Just after 9pm Gerry McCann went to look at this children:
“He paused to look at Madeleine and thought to himself ‘She’s so beautiful’”
Pages 6 and 7: “In my heart I believe my Madeleine is still alive”
Says Kate McCann:
“There is no evidence that Madeleine has come to any harm. There is also no evidence that she is not out there alive. In four years there never has been.”
There is also, apparently, no evidence of any crime having befallen the child.
Kate does not believe evidence from the night of the kidnap points to Madeleine having come to harm when she was snatched.”
Says Gerry McCann:
“I think the motives of anyone who wants to convince people that Madeleine is dead without evidence to support it have to be questioned.”
Indeed. One must stick to the facts. One should not be convinced the child is alive. One should not be convinced she is dead. Stick to the facts.
One facts seems to be that those words attributed to Gerry McCann were spoken not to the Sun in an interview. But they sound a lot like what he told Channel 4 in 2010.
“Every time a missing child turns up alive that gives us hope – and it also proves to the public that this can happen.”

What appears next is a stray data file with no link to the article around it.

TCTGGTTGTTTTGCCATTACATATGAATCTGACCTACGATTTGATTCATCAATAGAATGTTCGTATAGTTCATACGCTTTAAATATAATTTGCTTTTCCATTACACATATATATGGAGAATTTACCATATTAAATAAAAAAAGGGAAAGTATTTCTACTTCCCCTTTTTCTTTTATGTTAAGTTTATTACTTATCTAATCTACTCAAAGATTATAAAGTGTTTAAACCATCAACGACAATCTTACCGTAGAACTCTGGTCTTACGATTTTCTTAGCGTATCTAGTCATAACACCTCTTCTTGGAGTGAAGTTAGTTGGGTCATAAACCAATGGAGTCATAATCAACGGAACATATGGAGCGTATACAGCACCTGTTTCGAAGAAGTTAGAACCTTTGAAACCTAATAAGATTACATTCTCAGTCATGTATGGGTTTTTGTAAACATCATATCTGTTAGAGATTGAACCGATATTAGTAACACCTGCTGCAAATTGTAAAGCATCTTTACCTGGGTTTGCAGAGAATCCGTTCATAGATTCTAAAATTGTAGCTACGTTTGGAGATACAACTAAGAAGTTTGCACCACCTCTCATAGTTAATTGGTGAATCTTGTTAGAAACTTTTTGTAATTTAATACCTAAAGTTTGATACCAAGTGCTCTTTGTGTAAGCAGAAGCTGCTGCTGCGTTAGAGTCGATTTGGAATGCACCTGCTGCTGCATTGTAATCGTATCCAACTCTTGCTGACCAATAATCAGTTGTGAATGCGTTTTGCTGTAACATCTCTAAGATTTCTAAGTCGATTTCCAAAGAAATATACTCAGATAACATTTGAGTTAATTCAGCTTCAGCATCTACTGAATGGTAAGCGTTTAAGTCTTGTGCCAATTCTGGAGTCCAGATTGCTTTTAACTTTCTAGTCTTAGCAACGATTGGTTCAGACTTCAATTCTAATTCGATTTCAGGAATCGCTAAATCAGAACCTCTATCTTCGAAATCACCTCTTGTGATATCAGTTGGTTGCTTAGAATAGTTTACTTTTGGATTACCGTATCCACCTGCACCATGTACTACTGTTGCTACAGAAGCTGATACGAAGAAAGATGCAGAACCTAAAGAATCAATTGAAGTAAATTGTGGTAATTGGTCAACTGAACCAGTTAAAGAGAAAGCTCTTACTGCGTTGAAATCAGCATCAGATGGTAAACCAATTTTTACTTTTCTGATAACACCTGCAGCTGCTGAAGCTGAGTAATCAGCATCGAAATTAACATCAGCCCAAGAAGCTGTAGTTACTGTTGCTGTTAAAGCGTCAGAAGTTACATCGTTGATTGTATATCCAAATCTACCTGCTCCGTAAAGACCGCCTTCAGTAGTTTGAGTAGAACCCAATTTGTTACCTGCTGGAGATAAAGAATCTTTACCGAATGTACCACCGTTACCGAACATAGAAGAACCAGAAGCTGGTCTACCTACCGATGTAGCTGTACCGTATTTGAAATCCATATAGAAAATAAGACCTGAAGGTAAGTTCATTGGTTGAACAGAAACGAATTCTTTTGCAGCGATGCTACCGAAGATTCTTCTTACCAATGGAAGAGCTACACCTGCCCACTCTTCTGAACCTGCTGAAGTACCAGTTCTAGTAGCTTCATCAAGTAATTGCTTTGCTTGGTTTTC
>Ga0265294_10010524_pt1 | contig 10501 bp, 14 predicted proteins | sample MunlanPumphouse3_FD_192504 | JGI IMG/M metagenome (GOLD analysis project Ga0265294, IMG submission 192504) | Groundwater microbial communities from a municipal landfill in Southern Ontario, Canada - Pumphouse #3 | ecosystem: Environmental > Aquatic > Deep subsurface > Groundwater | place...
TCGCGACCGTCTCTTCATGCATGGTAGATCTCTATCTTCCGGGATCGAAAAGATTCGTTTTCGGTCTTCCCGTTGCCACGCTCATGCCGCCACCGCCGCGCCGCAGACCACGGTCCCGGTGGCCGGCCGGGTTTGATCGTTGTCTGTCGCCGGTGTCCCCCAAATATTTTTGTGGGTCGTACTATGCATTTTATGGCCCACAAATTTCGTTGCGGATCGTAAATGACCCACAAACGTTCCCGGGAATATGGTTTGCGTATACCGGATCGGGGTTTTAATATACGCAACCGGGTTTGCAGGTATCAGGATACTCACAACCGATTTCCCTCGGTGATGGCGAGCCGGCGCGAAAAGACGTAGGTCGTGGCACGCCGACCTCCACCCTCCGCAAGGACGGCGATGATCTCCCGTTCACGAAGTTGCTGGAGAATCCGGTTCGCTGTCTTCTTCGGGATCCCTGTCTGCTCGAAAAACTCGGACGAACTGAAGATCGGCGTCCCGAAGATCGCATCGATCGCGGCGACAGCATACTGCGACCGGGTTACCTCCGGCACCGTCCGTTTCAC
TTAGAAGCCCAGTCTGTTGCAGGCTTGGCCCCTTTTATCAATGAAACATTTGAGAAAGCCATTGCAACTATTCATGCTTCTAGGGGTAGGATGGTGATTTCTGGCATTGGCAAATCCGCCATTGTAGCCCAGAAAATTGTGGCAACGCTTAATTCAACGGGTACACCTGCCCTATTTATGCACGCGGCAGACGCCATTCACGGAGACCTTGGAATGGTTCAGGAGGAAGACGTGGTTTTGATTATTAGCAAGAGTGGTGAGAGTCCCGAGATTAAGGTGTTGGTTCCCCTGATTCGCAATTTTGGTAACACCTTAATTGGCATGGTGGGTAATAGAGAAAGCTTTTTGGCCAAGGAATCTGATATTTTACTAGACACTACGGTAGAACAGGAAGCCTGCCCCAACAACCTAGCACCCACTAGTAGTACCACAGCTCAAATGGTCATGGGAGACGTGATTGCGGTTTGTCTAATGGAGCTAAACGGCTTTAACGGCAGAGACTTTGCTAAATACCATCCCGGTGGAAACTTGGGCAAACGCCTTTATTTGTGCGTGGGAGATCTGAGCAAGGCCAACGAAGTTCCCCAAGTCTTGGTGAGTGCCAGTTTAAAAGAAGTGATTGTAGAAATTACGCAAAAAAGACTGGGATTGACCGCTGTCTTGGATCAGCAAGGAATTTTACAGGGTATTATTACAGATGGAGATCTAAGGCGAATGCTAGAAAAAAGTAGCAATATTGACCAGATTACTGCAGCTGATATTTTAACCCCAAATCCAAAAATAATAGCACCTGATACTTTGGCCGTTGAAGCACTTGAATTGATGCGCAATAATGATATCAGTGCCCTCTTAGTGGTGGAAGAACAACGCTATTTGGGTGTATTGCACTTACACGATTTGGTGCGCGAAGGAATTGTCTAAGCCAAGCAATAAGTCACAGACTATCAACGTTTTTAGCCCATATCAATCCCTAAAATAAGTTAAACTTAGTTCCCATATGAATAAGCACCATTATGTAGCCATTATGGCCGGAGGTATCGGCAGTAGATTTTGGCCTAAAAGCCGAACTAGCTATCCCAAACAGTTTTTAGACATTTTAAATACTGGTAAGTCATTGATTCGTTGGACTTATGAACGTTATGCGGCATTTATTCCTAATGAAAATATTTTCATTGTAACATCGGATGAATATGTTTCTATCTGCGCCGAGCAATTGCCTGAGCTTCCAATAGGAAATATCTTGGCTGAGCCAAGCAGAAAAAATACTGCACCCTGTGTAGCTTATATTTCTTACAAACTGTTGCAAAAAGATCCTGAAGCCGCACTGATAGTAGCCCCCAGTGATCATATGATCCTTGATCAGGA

Page 11: Jane Moore:
“Suffice to say, any sane human being who has read the McCanns’ heart-rending account this week of their daughter’s disappearance will know they are telling a deeply painful truth”
Swindon Advertiser: “Missing Madeleine McCann ‘spoke’ to psychic”
Is she alive?
She claims to have received telepathic messages from missing girl Madeleine McCann and experienced a premonition about the death of Princess Diana.
Too late for Di. Can Maddie be helped?
And now Maureen Scott, a professional medium and psychic healer, has published a book detailing the incidents and many other examples of what she says is her contact with the spirit world.
Why not publish a book of things to happen and then, when proven right, ensure your words have the weight of proof? Says she:
“There are sceptics but I just wanted to put the word out and just to let people know there’s a spirit world and there’s something more to life than immediate reality.”
Hurry up and tell us about Madeleine:
Maureen, a grandmother-of-four, writes that she was ‘reduced to tears’ by visions of Madeleine McCann, who appeared to her soon after she went missing in Portugal about four years ago.
“For about a week I was aware of this small child standing near by bed, and naturally I began to ask questions about who she was.”
The name ‘Madeleine’ came through strongly to her, she says, and when she asked where she was the girl kept talking about Portugal and water, showing her a deep well and repeating the name of one particular person.
In relation to her premonition of Princess Diana’s death, Maureen says it came to her in a dream three months before the car crash.
Back to Diana, Maureen. Sadly she does not share the name with us, such are the demands on the Swindon Advertiser for adverts for second-hand cars and cheap DVDs that there’s no space to delivers the scoop of the century.
“I’m very pleased with the book,” said Maureen.
Do we have to buy it – or will the paper serialise it to give us the name?